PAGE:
Researchers discover a new way to assess the effectiveness of cleaning products
Environmental awareness in society is changing household laundry habits, where the use of less bleach and lower temperatures during washing machine cycles are encouraged. In this context, disinfectants added to detergents have become an essential factor in compensating for these new habits and preventing the transmission of bacteria, fungi and viruses in the home, as well as controlling the level of odorous microorganisms on clothes. , writes the University of Barcelona in a press release.
These products should be assessed using standardized methods, but current EU regulations only apply to clinical settings and are limited to the main wash cycle. Experts from the Biost3 research group, led by Antoni Monleón, lecturer in the Department of Genetics, Microbiology and Statistics at UB, have statistically validated a new method for evaluating the antimicrobial effectiveness of detergents and textile additives in home environments. The results reveal the validity of the new protocol, which was presented to the European Committee for Standardization (CEN) requesting that it become the European standard.
“It is very difficult to ensure that a product works and that it is a good disinfectant. We work with microorganisms and the results of the evaluation of the effectiveness can be very variable according to the method, the washing machine, the temperature, etc. This is why it is very important to publish a standardized protocol at European level so that manufacturers of disinfectants for household textiles can demonstrate the effectiveness of their products with a methodology much closer to the real situation at home”, says Antoni Monleón, a member of the Biostatistics and Bioinformatics Research Group (GRBIO) integrated into the Barcelona Bioinformatics Association (BIB).
International ring test to simulate household washing conditions
In response to the gap in EU standards, the consortium organized an international ring trial to assess the robustness of a new method specifically designed to test the effectiveness of detergents against microorganisms in a domestic environment. The seven participating laboratories were equipped with five laboratory-scale devices simulating household washing machines, in which seven parameters – including the removal of Escherichia coli Where Staphylococcus aureus tissue-adhering microorganisms – were evaluated at different levels of active substance and at different temperatures.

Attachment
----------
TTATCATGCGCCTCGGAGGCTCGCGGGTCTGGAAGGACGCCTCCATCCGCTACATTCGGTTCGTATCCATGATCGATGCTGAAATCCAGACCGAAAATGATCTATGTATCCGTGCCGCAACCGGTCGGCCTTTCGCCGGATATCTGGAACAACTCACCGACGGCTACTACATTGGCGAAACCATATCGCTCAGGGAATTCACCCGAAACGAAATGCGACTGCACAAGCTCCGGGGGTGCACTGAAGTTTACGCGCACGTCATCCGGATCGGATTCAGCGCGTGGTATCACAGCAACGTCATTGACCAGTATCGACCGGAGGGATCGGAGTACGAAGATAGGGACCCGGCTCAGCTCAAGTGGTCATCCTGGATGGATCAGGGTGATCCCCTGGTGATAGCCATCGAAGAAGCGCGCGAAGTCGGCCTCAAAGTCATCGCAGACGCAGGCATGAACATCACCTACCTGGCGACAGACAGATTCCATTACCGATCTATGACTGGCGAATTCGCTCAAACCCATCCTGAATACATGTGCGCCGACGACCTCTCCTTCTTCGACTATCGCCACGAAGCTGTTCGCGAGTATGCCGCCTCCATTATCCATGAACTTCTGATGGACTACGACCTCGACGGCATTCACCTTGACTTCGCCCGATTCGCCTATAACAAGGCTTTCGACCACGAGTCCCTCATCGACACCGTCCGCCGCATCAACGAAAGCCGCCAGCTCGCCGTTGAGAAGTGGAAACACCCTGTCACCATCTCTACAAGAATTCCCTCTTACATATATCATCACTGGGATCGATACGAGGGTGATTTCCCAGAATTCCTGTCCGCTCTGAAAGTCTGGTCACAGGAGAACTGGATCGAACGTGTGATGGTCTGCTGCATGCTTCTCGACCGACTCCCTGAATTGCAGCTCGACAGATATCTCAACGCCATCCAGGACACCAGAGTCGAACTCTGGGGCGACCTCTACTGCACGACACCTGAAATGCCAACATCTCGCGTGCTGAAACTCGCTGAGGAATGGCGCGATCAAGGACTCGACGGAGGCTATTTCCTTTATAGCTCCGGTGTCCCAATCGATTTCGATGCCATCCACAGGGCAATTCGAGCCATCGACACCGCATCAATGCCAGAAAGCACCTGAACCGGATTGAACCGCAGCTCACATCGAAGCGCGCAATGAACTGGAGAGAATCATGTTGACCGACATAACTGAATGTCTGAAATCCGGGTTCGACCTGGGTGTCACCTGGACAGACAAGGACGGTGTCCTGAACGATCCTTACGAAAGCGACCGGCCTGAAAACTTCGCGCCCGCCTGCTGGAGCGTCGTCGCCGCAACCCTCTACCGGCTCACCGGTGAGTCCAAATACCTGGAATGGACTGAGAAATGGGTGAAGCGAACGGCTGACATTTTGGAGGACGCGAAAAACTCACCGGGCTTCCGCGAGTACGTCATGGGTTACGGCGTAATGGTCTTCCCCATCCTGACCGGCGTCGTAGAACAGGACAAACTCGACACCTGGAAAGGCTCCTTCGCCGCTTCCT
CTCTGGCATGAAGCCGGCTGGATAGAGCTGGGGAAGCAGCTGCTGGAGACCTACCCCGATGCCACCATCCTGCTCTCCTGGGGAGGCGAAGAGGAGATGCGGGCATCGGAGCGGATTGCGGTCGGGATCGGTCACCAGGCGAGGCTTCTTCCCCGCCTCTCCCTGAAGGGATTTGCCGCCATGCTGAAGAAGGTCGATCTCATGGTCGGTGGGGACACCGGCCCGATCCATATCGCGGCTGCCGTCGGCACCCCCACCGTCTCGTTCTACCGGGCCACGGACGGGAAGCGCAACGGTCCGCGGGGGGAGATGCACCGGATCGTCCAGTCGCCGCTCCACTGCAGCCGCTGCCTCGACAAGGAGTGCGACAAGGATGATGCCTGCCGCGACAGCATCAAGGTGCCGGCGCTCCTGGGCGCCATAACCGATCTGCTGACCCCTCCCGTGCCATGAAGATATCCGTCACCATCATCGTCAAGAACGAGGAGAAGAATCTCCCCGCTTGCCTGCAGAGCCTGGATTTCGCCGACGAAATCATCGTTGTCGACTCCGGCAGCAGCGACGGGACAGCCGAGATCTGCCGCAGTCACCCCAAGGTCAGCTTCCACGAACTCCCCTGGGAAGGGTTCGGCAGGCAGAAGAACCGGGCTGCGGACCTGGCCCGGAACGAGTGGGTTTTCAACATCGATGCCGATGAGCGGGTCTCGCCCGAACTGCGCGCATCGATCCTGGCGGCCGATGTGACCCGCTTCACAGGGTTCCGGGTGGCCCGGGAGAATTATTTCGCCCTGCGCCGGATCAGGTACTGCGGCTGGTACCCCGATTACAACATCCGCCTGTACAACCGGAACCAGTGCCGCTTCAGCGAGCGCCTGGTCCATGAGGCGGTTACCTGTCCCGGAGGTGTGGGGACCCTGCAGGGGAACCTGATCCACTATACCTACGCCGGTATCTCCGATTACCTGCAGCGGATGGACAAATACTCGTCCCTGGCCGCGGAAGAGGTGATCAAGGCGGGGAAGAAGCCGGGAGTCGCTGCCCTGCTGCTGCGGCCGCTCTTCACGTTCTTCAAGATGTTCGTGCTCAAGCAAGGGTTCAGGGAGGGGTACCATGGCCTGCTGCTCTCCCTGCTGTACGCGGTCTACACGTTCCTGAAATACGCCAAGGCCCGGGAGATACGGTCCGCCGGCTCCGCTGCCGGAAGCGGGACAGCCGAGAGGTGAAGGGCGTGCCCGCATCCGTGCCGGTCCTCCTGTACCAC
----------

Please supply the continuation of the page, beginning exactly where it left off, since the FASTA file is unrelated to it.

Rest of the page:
“Assessing the effectiveness of disinfectants in clothing is a complex process that involves many variables and the method must allow aspects such as temperature, contact time or mechanical and chemical effect to be controlled separately, in order to that the reproducibility is more consistent”, notes Antoni Monléon.
Robust and reproducible method
This assessment methodology not only simulates home laundry processes, but should be applicable as standard procedure across the industry and, therefore, should be a robust and repeatable method. “Robustness – says Antoni Monleón – refers to a statistical concept as a measure of the ability of the method not to be affected by small but deliberate variations in the experiment, such as the use of different washing machines or different temperatures”.
“On the other hand – continues the researcher – repeatability means that if you use the same method with the same procedure in another laboratory, you should obtain a similar result”.
The research results showed that the method was robust to small variations in the experiment, so the repeatability of the experiment and the new method was satisfactory.
In addition, they created a new library — a program that allows very fast calculations — in R language called Diagnobatch, usable in an industrial environment.
More realistic and more economical tests
The new method also replicates home washing conditions more realistically compared to the current protocol, where antimicrobials are tested in industrial washing machines with markedly different characteristics. “In addition – says Monleón – previous studies indicate that a laboratory scale device is not significantly different from a domestic washing machine, but has an important advantage in terms of reproducibility and repeatability.
This new methodology also improves capacity and cost compared to the current protocol, in which antimicrobial efficacy must be tested separately and only one microorganism per washing machine test must be evaluated. “The new protocol allows up to 20 tests to be performed simultaneously (depending on the laboratory-scale device) and all microorganisms are tested in the same test”, explains the researcher.